Startupland’s biggest spenders: Australia’s most active venture capital firms revealed

Jeremy Colless - Artesian Managing Partner

Managing partner of Artesian Jeremy Colless. Source: Supplied.

A new set of data from venture capital firm Artesian has revealed the most active VCs in the Australian startup scene, both by the number of investments and by the amount invested.

The data was collated by Artesian’s data analytics arm Decoded, with partner Jeremy Colless telling StartupSmart the figures were sourced from Decoded’s personal data, along with public announcements and press releases.

Publishing the data itself is also a way of gathering fresh figures “because as soon as we publish it everyone rings us and complains it’s wrong” Colless laughs.

“We then tell them to send us updated data so we can fix up the numbers,” he says.

Colless says the need for Artesian to do that is an indictment on the “terrible” state of data availability for Australian startups, though he notes his figures aren’t guaranteed to be correct due to some firms keeping their investment figures close to their chests.

Click on the image for a larger size. Source: Artesian.

The data, which Artesian has also displayed in a scatter plot graph, reveals Brandon Capital has dished out the most cash by a significant margin, most likely due to the investment firm’s management of the government-aligned Medical Research Commercialisation Fund, which has near $500 million in capital.

Following that is another medical and science investment firm, GBS Venture Partners, and Artesian itself. Major VC powerhouses Blackbird and Airtree round out the top five, with about $480 million and $310 million invested respectively.

On the number of investments side, Artesian leads the field by a massive margin, having made a total of 225 investments over the fund’s life. This is due to its unique, early-stage approach which sees it invest small amounts ($50,000 to $100,000) in numerous early-stage companies, often through partnerships with accelerators and incubators.

Colless says Artesian pursues this approach for many reasons, believing the VC scene is bifurcated into two clear areas: early-stage and late-stage investment.

“We see our role as ecosystem building, as there’s never going to be a late-stage VC industry if there’s not a good base of companies to build off. Plus, the larger the base, the more potential exits,” he says.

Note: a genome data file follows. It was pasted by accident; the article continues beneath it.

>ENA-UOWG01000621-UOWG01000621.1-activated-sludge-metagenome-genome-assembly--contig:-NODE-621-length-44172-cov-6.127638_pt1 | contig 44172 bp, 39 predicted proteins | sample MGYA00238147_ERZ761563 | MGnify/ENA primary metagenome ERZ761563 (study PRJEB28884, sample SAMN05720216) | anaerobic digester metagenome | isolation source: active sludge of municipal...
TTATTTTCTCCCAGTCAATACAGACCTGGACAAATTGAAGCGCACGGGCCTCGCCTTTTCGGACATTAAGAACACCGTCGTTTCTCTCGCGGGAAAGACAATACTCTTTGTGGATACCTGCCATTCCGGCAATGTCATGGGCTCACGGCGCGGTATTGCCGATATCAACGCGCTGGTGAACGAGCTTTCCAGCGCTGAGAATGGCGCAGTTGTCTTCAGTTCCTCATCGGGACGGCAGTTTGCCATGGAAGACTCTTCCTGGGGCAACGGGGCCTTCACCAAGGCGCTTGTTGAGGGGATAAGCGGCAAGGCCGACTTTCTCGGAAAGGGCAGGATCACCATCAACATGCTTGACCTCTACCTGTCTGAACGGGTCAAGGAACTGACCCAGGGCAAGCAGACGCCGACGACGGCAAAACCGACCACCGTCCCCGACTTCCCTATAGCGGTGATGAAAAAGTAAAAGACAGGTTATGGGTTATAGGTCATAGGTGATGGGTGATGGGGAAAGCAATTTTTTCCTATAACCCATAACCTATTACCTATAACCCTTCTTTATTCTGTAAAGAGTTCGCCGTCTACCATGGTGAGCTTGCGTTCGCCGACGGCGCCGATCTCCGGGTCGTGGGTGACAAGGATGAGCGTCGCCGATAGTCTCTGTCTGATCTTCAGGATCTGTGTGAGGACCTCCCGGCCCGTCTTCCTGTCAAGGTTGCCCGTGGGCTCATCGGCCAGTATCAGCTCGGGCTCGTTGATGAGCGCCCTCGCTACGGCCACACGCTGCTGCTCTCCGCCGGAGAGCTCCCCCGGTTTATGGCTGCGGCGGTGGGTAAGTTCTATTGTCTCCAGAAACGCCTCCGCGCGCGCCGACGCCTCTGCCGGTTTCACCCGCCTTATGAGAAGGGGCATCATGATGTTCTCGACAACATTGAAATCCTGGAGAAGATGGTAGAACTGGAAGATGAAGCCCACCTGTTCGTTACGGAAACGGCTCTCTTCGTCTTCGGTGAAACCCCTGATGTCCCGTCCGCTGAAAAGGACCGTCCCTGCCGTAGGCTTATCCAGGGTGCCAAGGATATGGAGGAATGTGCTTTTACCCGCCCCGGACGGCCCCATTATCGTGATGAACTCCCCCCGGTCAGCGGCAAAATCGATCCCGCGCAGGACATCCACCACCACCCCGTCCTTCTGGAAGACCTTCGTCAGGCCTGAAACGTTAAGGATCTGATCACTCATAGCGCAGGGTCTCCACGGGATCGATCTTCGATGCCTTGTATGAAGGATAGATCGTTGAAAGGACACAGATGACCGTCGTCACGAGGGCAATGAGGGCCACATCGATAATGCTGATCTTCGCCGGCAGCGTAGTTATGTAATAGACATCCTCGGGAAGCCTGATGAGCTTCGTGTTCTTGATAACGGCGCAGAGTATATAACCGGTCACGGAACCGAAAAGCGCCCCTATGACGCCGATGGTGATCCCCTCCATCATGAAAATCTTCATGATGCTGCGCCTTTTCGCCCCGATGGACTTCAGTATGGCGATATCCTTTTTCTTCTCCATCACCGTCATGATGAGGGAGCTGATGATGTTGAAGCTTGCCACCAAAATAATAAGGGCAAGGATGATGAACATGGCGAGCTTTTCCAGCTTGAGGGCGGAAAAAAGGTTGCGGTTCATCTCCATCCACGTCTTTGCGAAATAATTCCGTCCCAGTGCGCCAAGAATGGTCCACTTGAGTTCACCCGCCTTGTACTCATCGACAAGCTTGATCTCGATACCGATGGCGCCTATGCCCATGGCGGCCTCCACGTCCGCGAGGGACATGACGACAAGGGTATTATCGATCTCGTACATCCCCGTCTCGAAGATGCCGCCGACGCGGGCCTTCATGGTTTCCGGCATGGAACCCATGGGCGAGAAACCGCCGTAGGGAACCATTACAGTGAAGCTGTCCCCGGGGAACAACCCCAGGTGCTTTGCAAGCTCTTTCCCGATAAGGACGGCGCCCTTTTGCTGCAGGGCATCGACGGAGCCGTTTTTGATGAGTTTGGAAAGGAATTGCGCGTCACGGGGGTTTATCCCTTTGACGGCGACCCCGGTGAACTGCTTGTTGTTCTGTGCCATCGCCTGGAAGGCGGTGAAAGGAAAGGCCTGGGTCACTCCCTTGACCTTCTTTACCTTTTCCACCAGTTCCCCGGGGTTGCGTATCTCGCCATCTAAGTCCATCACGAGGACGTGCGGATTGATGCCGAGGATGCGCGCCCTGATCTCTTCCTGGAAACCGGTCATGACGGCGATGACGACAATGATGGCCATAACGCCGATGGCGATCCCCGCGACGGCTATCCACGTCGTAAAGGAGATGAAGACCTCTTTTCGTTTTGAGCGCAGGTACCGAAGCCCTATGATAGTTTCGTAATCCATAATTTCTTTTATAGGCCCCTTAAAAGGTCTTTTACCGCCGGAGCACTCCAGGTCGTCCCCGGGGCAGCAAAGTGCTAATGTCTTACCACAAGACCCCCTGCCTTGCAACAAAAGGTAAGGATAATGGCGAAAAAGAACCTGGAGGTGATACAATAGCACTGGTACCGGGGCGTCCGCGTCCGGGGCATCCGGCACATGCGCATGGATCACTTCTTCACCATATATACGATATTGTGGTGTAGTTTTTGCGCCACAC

“And at the early stage, it’s critical to have a broad base, as there’s going to be a lot of failures. Our investors see us as somewhat of a platform for late-stage co-investment, we’re almost acting as a white-labeled platform for scaling early-stage companies so our investors can do late-stage investments off the back of it.”

The data from Artesian covers about 1,200 investments and tallies up to nearly $6 billion in investment, though some of those have been invested in by more than one company. Colless says working off the estimation there have been about 1,000 startups invested in, he says Artesian has participated in at least 20% of those investments.

In terms of leading the pack in both amount and number of investments, Blackbird VC takes the crown, having invested in 124 startups with a total of $482 million invested, which includes all of the firm’s investments through Startmate.

Reflecting on the VC industry, Colless says the rapid maturing of the scene is “incredible”, noting three years ago only two or three VCs would’ve had more than $200 million invested, with the number now sitting at 13.

“Three to five years ago a lot of VCs were also quite agnostic and would invest in any strong-looking tech companies. Today we’re starting to see firms specialise into different industries, which is a sign of a maturing market,” he says.

NOW READ: Here are Australia’s 24 most active startup accelerators and incubators

NOW READ: Australia’s startup ecosystem is booming and universities are jumping in


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orhan service
3 years ago

Thanks for sharing very informative post

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